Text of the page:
Saturday, September 20, 2014

An Inconvenient Truth

Harry Vaughan just got a sad piece of news – his uncle has died. But then he finds out that his uncle has left him a massive inheritance! Excitedly, he runs outside… and from there, his memory becomes fuzzy. He doesn’t really remember anything that happened. He was discovered about twenty minutes later by students en route to class. He must have slipped on the icy pavement and knocked himself very solidly on the head. Nobody saw the accident, though…

It all makes sense, of course. That’s why he has that gap in his memory. But something makes Harry very uneasy. Only time will be able to tell whether he’ll ever be able to remember what happened. But in the meantime, he decides to resign from his job and to go back to his roots in Clearwater, a quiet little village just outside of Washington. But no sooner does he arrive, strange things begin to happen. There’s a prowler on the loose, terrorizing the village, and someone seems very displeased that Harry has come back to town…

Helen McCloy’s The Slayer and the Slain is the book I’m reviewing today, and it’s a pleasure to be able to talk about McCloy again on my blog. She’s one of my absolute favourites, coming up with inventive plots, interesting characters, and very suspenseful situations. The Slayer and the Slain combines all of her writing strengths, and the result is a genuinely unnerving tale with a deeply disturbing ending.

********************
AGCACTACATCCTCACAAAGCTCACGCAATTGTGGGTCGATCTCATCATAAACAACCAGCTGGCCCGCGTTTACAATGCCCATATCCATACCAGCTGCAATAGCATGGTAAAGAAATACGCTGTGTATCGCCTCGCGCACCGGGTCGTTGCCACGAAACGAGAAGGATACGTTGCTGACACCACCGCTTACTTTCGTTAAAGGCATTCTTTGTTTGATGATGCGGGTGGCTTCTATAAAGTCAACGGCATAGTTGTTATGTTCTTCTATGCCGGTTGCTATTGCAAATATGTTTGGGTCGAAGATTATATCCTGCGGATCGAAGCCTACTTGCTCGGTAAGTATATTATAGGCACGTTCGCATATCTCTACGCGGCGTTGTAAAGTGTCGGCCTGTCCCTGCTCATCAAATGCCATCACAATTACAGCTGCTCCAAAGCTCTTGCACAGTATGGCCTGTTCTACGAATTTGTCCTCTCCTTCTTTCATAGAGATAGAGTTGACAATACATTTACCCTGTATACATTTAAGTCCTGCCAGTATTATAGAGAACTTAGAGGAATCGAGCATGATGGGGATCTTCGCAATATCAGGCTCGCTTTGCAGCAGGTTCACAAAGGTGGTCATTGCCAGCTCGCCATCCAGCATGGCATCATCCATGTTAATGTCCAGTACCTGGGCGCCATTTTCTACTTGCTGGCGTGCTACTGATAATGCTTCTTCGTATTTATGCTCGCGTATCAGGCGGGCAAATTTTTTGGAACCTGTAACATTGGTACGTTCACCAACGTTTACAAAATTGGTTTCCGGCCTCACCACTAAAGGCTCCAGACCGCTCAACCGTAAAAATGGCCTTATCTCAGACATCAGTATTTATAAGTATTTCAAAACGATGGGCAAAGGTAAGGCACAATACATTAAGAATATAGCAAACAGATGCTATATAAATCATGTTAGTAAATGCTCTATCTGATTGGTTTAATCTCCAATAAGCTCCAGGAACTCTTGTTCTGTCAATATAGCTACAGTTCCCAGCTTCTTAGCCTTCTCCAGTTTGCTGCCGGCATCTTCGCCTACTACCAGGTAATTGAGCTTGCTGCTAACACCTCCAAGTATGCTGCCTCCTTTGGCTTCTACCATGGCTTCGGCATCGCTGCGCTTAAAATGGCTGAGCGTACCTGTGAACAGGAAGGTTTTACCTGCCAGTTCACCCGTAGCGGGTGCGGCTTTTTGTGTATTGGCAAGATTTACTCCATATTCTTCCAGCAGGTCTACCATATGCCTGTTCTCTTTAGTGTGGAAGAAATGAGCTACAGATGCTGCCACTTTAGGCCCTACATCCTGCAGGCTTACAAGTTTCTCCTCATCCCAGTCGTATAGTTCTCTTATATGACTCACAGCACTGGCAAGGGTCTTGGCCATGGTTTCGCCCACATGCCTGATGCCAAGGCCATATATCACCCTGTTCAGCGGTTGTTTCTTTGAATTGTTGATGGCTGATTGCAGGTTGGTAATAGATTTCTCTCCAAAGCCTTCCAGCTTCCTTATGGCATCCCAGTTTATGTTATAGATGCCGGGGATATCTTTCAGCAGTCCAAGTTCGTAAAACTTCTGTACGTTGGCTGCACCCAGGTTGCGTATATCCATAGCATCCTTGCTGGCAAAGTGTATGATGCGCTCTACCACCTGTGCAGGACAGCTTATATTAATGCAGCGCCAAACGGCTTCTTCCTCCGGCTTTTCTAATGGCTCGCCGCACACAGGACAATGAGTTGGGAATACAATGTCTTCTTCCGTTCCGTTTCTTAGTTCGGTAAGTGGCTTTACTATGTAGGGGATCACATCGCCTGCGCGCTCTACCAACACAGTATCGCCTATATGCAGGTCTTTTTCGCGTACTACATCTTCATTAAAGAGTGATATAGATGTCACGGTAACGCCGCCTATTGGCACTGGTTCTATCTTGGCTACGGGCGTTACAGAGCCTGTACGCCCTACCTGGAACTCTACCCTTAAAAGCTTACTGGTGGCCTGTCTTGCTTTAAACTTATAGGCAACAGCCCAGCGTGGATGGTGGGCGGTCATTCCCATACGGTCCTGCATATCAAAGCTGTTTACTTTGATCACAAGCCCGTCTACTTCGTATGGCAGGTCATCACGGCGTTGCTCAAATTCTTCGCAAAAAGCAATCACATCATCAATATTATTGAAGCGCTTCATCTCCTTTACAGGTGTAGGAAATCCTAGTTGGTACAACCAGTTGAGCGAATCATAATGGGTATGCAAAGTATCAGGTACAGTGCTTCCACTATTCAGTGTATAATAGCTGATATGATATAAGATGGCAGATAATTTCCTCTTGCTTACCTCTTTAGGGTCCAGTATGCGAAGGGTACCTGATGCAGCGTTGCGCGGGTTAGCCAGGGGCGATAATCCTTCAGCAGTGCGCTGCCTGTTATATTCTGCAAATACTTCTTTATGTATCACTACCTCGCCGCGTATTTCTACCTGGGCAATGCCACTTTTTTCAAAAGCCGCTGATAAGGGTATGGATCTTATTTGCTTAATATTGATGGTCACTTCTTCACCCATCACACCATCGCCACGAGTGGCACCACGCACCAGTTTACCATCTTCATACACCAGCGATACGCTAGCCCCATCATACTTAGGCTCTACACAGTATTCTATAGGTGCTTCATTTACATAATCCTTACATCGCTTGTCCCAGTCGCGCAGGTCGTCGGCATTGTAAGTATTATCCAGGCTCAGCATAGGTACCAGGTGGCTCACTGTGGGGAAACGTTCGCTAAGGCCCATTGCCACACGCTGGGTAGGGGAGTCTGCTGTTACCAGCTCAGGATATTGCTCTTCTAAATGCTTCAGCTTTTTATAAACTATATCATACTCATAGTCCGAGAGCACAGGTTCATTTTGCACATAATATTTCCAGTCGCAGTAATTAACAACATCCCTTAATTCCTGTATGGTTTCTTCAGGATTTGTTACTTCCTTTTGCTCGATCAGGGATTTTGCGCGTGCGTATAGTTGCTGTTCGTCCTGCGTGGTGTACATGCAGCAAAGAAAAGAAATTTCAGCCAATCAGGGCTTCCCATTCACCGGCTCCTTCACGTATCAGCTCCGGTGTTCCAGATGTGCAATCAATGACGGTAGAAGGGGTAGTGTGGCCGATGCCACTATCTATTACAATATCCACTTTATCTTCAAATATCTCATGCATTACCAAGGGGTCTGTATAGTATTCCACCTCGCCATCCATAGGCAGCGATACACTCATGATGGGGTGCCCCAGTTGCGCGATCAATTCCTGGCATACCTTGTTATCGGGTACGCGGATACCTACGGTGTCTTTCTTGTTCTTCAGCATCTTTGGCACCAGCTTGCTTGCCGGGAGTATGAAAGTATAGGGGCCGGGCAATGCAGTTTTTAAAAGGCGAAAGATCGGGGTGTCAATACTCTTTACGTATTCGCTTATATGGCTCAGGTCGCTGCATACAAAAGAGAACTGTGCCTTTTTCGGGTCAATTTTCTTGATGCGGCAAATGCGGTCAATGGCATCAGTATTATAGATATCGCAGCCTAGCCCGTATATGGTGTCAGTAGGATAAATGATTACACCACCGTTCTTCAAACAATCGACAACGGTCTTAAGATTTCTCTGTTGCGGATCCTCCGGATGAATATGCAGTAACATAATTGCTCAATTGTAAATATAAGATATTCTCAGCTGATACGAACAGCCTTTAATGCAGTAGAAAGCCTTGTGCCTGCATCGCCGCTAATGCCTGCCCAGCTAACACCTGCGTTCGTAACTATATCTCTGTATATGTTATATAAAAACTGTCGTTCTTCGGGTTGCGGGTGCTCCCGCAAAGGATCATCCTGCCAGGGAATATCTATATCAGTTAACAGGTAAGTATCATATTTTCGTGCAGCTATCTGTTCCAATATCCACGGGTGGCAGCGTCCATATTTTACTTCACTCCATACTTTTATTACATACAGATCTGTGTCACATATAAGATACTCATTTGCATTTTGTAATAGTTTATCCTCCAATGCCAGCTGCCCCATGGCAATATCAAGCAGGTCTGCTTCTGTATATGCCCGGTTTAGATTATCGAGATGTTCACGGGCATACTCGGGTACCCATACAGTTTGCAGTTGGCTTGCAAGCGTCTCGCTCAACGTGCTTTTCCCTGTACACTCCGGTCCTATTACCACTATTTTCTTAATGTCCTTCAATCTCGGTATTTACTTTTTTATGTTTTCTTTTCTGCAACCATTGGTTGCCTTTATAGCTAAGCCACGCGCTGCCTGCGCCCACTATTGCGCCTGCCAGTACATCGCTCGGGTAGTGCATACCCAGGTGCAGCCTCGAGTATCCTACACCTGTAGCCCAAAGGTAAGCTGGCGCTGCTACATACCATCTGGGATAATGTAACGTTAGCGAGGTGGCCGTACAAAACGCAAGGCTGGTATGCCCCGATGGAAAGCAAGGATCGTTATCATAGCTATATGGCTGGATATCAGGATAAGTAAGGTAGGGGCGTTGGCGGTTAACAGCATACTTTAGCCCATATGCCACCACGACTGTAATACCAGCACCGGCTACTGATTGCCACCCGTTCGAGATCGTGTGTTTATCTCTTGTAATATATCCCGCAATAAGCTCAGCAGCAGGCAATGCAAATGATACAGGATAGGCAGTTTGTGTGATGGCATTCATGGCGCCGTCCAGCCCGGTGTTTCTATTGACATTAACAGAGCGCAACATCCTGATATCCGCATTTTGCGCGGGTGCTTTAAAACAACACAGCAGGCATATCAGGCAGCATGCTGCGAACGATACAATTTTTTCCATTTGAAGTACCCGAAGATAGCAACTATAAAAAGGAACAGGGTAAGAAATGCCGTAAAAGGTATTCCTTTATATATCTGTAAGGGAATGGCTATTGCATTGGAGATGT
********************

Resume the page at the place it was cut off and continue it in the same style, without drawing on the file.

That being said, I was able to foretell the solution to this mystery a bit before it was revealed. I don’t quite know what it was that gave it away – I suspected the truth early on, was misled into thinking it was impossible for a very long time, and with about 30 pages to go before the truth was revealed, I suddenly reconsidered this position. It’s an ending that has been copied a myriad of times since the book’s initial publication in 1957, but this did not affect my enjoyment of the book one iota. Though it is a central part of the book, the truth of the mystery is not the real shocker – what is truly shocking are the implications of the truth, and the final lines of the book form one of the most haunting conclusions I’ve ever read.

This is only possible because of Helen McCloy’s high skill in writing. She constructs marvellous characters whom you get to know pretty well, and with whom you sympathize. You want to see the mystery resolved, you want the source of evil exorcised from the quiet village of Clearwater. And as the horrid events pile up one after the other, it only makes the proceedings that much more urgent. Things are made even more uncertain by the fact that there is no series sleuth in this book – this does not feature Dr. Basil Willing or any other character from McCloy’s books to serve as a beacon pointing the way towards the truth. Something is rotten in the state of Clearwater, and it’s unnerving to think you might get to the end of the book without finding out who is behind all these nightmarish events.

The Slayer and the Slain is currently available for the Kindle at a very reasonable price of $3.67 (at least the way I see it on from Canada). It is available from “The Murder Room”, an imprint of Orion Books, and as usual, the e-book is of high quality. This is a very good story of suspense, and showcases the talents of Helen McCloy at her finest. I can unequivocally recommend this to anyone who wants to give McCloy a shot, but doesn’t know where to start.


  1. Hope I can find it on paper too - sounds great - thanks Patrick (and good to have you reviewing again).

  2. I'm another McCloy fan. I don't know this particular book, but you've made me want to read it.